I'm new to streams but very intrigued with the possibilities.

I'm trying to write a stream that does grouping, counting and summing at the same time. The data involved is actually quite simple but writing the streaming statement I need is proving challenging and I'm not seeing anything really helpful in Google searches.

First, let me describe my data, then I'll show you how I've solved two-thirds of the problem. Perhaps you can tell me how to fit in the missing piece.

The data is ticket sales from a company that sells concert tickets. Each sale consists of an agency code, an order number, order date and the number of tickets sold. Therefore, it looks like this:

AgencyCode  OrderNumber OrderDate  TicketsSold
----------  ----------- ---------  -----------
TW          111111  2016-03-01          4
TW          111112  2016-03-01          2
CP          201000  2016-03-01          3
TW          111113  2016-03-01          8
CP          201001  2016-03-02          2
EL          300001  2016-03-01          4
AS          400000  2016-03-02          2

What I'm trying to get out of this data is a summary showing the total number of orders for each agency code and the total number of tickets sold for that same agency code. Therefore, the values I want to get for this particular set of data is:

AgencyCode  Orders   TicketsSold
TW               3            14
CP               2             5
EL               1             4
AS               1             2

I've got the grouping working and also the number of tickets sold. It's just the counting of the orders that I'm trying to get.

Here's how I got the tickets sold by agency:

 Map<String, Integer> salesByAgency
     = ticketOrders.stream()

TicketSale is the class that holds a single ticket order. My collection, ticketOrders, is a LinkedHashSet holding a bunch of TicketSale records.

How do I adjust what I have to get the number of orders for each agency code?

  • What about x -> 1instead of TicketSale::getTicketsSold?
    – aventurin
    Mar 15, 2016 at 20:08
  • Thanks Yassin for fixing my little tables. How do you make the textbox respect the line-feeds?
    – Henry
    Mar 15, 2016 at 21:38
  • Aventurin, I'm not sure what you mean. I'm still very new to both lambdas and streams.
    – Henry
    Mar 15, 2016 at 21:38

2 Answers 2


You can use

Map<String, Integer> orders = ticketOrders
                                 Collectors.summingInt(x -> 1)));


Map<String, Long> orders = ticketOrders

to get the number of orders by agency.

If you want to group count and orders simultaneously you have to define your own collector, e.g.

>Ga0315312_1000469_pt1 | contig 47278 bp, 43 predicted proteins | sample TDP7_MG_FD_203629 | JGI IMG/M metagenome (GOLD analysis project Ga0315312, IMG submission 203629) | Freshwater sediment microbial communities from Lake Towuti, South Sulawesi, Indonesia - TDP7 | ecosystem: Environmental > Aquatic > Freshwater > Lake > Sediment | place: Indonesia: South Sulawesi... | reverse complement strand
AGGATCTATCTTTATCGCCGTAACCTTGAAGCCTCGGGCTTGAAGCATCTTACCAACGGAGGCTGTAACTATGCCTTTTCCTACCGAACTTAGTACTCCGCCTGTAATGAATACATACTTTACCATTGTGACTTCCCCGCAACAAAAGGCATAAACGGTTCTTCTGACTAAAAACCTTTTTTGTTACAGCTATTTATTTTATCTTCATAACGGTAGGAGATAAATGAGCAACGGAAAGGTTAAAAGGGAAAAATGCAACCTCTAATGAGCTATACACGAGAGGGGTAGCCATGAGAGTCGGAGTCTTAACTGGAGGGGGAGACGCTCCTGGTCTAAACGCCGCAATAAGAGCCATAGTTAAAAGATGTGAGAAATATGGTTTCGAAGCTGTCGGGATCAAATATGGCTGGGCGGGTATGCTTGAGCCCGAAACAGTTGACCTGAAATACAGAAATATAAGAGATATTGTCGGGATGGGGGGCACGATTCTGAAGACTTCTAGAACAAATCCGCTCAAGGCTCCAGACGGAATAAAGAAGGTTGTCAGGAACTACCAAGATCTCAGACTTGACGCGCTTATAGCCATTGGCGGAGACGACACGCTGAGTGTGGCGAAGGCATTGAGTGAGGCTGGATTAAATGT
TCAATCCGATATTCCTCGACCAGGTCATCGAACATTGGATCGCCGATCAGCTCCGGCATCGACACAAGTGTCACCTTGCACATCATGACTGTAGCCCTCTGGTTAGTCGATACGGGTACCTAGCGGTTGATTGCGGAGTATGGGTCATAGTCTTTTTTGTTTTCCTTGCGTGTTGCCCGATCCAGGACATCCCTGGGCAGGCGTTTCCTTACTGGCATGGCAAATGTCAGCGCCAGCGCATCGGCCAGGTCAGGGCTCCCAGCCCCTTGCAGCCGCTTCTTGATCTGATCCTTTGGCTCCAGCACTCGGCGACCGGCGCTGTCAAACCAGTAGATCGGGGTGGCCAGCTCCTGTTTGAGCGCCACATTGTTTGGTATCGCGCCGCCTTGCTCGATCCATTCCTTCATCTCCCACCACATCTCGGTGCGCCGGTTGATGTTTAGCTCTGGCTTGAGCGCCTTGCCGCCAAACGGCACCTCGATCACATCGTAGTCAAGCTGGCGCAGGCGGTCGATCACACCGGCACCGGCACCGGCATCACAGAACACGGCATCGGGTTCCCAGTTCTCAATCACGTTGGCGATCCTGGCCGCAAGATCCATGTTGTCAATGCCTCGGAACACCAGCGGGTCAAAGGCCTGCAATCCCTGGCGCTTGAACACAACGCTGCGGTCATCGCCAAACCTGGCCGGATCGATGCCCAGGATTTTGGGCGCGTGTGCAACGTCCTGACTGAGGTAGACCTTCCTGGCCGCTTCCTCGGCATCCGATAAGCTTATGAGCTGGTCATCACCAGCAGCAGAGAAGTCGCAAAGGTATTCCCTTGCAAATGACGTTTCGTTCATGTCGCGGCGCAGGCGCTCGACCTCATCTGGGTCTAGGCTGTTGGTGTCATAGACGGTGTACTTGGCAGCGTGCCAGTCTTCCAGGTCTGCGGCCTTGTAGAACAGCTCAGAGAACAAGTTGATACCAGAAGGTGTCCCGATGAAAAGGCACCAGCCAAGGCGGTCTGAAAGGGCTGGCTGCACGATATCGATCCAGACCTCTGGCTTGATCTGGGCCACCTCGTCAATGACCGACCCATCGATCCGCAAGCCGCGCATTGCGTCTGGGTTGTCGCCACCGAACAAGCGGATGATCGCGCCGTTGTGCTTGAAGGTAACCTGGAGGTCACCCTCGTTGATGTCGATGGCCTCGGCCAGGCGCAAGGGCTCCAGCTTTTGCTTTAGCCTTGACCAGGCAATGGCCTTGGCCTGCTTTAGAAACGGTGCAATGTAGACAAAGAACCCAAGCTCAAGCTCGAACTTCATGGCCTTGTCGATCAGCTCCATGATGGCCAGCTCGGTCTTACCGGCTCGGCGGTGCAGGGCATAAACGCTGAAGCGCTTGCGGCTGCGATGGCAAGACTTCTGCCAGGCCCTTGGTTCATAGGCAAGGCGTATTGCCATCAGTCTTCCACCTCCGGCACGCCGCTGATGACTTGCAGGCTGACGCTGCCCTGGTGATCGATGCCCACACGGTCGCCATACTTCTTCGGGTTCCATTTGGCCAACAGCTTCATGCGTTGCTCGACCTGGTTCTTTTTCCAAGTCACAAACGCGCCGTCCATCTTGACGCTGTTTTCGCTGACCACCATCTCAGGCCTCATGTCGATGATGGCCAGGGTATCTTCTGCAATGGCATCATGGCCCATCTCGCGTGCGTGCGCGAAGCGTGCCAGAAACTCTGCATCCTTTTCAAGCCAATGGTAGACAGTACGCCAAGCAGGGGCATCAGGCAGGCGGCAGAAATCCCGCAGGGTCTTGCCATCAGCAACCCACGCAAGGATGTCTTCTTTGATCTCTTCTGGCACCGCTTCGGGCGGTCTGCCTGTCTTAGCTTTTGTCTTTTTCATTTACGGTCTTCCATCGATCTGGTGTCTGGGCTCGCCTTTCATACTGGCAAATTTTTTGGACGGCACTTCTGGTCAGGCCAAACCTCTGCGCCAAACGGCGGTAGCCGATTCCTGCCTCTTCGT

Map<String, int[]> grouped = ticketOrders
                                     () -> new int[2],
                                     (a, t) -> { a[0] += 1; a[1] += t.getTicketsSold(); },
                                     (a, b) -> { a[0] += b[0]; a[1] += b[1]; return a; })));

However, this kind of lambdaism might be hard to understand. :-)

[edit] The collector is composed of three parts in this case. The first line is the supplier that creates a new result container, in this case an array with two elements: one for the count, one for the sum. The second line is the accumulator; it adds data to an existing result container. The third line is the combiner that is used to merge two result containers into one.

For a detailed explanation you might, as always, consult the Java API documentation.

  • 1
    The a -> a argument can be omitted, to make use of the shorter Collector.of method.
    – VGR
    Mar 15, 2016 at 21:56
  • Thanks VGR, removed it.
    – aventurin
    Mar 15, 2016 at 21:58
  • Aventurin, can you possibly explain all of that good stuff you put inside the Collector.of() brackets? I'm very new to both streams and lambdas and have only a very poor idea of what you're doing. I find the syntax puzzling to say the least. I won't ask you to explain the entirety of streams and lambdas to me but if you could state what each of the last three lines actually do in standard English, I think that would be very helpful. I'm going to actually try this code while I'm waiting on your reply to see if I can trace it and see what's happening.
    – Henry
    Mar 16, 2016 at 3:04

The simplest solution would be to use Collectors.summarizingInt():

Map<String, IntSummaryStatistics> salesByAgency
     = ticketOrders.stream()

The IntSummaryStatistics class maintains count, sum, min and max values. So after this you can get the sum for some group:

long sum = salesByAgency.get(agencyCode).getSum();

But you can also get the count:

long count = salesByAgency.get(agencyCode).getCount();

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